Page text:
12. VMWare Breaks Under Latest Development Kernels
5 May 2000 - 6 May 2000 (7 posts) Archive Link: "pre7-4 to pre7-6 breaks VMWare module build"
People: Rik van Riel, Michael Harnois, Alan Cox, Ari Pollak, Petr Vandrovec
Problems with 'VMWare' were first covered in Issue #34, Section #1 (28 Aug 1999: VMWare Discombobulates The System) . Things looked even worse in Issue #39, Section #3 (2 Oct 1999: Vmware Developers Unresponsive To Bug Reports) . This week, Ari Pollak reported that ever since 2.3.99pre7-4, the 'vmware' module would no longer compile. Rik van Riel replied indifferently, "I guess the vmware people will have to issue an upgrade, then..."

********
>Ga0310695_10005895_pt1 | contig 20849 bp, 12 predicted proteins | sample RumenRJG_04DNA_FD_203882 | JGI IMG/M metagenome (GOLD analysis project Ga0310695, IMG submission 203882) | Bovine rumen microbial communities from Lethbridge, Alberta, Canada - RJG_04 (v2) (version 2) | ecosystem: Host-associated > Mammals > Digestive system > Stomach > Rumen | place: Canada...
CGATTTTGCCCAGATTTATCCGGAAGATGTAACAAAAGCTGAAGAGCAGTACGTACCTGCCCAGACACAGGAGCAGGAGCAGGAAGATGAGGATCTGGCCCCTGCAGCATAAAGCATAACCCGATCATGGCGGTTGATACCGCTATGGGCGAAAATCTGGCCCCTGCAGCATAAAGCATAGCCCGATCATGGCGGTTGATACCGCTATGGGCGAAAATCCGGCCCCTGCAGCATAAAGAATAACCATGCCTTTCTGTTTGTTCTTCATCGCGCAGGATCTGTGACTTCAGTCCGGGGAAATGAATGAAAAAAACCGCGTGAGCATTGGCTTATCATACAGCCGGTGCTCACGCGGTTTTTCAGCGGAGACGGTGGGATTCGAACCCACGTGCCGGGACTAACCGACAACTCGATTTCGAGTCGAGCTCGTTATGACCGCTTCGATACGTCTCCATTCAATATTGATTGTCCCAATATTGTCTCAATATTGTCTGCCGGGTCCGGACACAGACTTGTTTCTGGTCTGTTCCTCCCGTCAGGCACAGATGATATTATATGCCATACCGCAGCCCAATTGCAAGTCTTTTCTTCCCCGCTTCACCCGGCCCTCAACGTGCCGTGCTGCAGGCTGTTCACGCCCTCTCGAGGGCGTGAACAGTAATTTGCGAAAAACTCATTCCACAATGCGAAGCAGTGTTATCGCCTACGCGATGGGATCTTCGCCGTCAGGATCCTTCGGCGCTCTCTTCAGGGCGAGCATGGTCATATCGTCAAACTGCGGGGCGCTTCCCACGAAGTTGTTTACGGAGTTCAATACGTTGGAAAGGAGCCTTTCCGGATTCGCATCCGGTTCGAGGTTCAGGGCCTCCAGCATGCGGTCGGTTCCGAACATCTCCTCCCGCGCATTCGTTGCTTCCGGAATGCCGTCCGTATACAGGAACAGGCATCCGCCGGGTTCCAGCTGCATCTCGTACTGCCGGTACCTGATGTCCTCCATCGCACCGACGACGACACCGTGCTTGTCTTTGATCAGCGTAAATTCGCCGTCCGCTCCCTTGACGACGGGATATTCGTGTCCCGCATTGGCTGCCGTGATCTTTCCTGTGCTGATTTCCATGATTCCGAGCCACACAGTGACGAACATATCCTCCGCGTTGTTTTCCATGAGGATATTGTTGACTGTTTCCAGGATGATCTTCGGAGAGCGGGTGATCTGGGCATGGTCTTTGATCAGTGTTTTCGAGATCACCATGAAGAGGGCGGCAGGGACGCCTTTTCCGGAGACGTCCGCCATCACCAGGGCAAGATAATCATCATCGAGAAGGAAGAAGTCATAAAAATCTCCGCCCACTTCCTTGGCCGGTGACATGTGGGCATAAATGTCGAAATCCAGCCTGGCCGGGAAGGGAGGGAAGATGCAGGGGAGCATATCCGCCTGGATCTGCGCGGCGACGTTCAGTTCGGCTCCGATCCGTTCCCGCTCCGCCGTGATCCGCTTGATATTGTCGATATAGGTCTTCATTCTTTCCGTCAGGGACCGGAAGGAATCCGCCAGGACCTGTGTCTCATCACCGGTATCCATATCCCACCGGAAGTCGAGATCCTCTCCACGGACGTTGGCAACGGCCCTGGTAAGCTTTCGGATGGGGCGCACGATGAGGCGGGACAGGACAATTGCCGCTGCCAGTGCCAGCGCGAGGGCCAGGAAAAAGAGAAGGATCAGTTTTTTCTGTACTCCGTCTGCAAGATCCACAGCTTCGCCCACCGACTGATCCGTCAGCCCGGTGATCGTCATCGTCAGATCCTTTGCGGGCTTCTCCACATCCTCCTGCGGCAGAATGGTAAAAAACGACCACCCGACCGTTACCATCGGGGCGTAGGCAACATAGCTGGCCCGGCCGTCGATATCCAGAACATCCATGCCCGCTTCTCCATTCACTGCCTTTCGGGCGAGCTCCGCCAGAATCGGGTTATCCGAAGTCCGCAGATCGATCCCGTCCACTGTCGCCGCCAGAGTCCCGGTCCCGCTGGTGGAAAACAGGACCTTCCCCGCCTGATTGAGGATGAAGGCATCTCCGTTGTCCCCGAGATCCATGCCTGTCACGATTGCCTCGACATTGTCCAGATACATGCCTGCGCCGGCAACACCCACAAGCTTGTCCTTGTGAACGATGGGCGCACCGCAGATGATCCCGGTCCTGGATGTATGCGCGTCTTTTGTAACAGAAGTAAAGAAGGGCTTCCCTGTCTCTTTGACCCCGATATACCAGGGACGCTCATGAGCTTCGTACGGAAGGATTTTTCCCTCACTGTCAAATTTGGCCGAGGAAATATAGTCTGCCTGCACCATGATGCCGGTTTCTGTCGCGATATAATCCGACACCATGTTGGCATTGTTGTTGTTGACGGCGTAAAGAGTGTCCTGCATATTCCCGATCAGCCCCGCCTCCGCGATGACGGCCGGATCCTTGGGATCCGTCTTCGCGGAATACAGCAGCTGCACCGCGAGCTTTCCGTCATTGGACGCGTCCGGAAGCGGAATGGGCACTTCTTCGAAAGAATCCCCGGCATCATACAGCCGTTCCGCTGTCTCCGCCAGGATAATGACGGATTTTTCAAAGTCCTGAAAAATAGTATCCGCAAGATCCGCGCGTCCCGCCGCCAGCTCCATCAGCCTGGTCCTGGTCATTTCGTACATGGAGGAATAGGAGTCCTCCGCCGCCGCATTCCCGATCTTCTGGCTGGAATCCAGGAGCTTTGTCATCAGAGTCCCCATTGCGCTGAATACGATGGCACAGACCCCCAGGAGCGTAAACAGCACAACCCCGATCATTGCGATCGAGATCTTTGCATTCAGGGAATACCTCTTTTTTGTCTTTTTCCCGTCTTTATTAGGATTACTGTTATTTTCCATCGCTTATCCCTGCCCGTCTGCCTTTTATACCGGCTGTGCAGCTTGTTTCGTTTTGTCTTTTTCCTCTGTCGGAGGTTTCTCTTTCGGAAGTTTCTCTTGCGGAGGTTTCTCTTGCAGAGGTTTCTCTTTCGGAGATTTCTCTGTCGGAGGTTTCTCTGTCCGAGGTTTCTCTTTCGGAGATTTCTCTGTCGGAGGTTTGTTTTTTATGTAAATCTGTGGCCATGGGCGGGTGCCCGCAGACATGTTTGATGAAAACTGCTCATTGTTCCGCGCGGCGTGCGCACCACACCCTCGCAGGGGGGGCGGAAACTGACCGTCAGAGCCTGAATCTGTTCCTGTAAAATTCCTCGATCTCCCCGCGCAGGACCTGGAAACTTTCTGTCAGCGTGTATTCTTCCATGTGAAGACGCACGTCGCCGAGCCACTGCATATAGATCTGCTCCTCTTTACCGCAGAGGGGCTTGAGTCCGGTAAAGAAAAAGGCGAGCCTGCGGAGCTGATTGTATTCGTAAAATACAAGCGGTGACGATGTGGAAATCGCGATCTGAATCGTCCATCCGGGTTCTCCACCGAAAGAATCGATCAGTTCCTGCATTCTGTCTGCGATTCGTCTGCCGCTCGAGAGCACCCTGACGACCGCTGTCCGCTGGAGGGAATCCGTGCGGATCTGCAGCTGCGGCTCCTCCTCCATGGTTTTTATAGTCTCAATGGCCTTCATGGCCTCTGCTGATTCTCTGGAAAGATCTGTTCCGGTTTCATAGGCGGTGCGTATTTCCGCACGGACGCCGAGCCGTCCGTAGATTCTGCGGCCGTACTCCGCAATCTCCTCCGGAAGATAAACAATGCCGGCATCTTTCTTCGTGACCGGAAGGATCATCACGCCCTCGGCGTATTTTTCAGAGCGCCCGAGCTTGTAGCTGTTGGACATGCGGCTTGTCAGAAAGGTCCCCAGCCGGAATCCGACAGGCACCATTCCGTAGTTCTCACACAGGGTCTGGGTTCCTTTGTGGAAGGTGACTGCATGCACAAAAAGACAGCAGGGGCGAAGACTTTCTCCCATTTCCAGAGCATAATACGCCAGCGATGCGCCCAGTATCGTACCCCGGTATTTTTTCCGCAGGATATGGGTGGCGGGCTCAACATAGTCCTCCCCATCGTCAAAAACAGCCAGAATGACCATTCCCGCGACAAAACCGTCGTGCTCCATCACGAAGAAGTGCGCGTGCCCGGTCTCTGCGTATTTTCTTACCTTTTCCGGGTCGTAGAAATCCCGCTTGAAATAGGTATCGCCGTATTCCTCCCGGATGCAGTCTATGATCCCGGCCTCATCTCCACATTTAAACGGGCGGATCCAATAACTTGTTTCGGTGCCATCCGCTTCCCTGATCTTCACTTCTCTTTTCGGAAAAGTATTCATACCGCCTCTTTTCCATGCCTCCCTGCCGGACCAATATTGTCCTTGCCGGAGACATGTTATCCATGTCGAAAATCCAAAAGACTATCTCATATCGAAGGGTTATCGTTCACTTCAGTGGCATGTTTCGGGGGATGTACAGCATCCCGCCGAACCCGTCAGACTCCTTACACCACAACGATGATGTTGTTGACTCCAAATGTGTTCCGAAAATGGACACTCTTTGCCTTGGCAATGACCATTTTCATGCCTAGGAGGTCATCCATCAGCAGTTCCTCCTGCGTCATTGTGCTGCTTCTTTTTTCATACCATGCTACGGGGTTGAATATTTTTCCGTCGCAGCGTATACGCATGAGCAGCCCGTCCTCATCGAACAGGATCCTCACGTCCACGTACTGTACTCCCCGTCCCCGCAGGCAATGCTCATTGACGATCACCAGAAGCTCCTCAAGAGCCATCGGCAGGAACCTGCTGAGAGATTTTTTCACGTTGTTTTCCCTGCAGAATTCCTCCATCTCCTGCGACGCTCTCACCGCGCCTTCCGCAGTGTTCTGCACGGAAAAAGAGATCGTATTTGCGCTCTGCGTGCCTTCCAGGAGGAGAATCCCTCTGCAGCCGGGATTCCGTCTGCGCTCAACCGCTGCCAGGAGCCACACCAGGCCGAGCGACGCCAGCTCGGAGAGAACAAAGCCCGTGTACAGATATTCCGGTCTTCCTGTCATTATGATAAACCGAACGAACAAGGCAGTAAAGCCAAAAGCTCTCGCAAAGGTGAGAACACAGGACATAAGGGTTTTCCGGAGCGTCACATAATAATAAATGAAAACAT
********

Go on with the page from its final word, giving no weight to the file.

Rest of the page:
Michael Harnois went on, "The closest thing the vmware people have to good sense is Petr Vandrovec; it'll probably take them six months to get a labeled fix out, and in the meantime they'll tell you it's your own damn stupidity that leads you to run development kernels. However, you can get Petr's fix at ftp://platan.vc.cvut.cz/pub/vmware/vmware-476-for-linux-2.3.99.tar.gz today." But Alan Cox chided, "I think its a bit much to berate someone for not supporting the latest cutting edge snapshot."(BTW, the link to the patch above was broken at KT press time. Petr sent in a correction. Thanks, Petr! -- Ed: [15 May 2000 10:29:00 -0800]
Sharon And Joy
Kernel Traffic is grateful to be developed on a computer donated by Professor Greg Benson and Professor Allan Cruse in the Department of Computer Science at the University of San Francisco. This is the same department that invented FlashMob Computing. Kernel Traffic is hosted by the generous folks at kernel.org. All pages on this site are copyright their original authors, and distributed under the terms of the GNU General Public License version 2.0.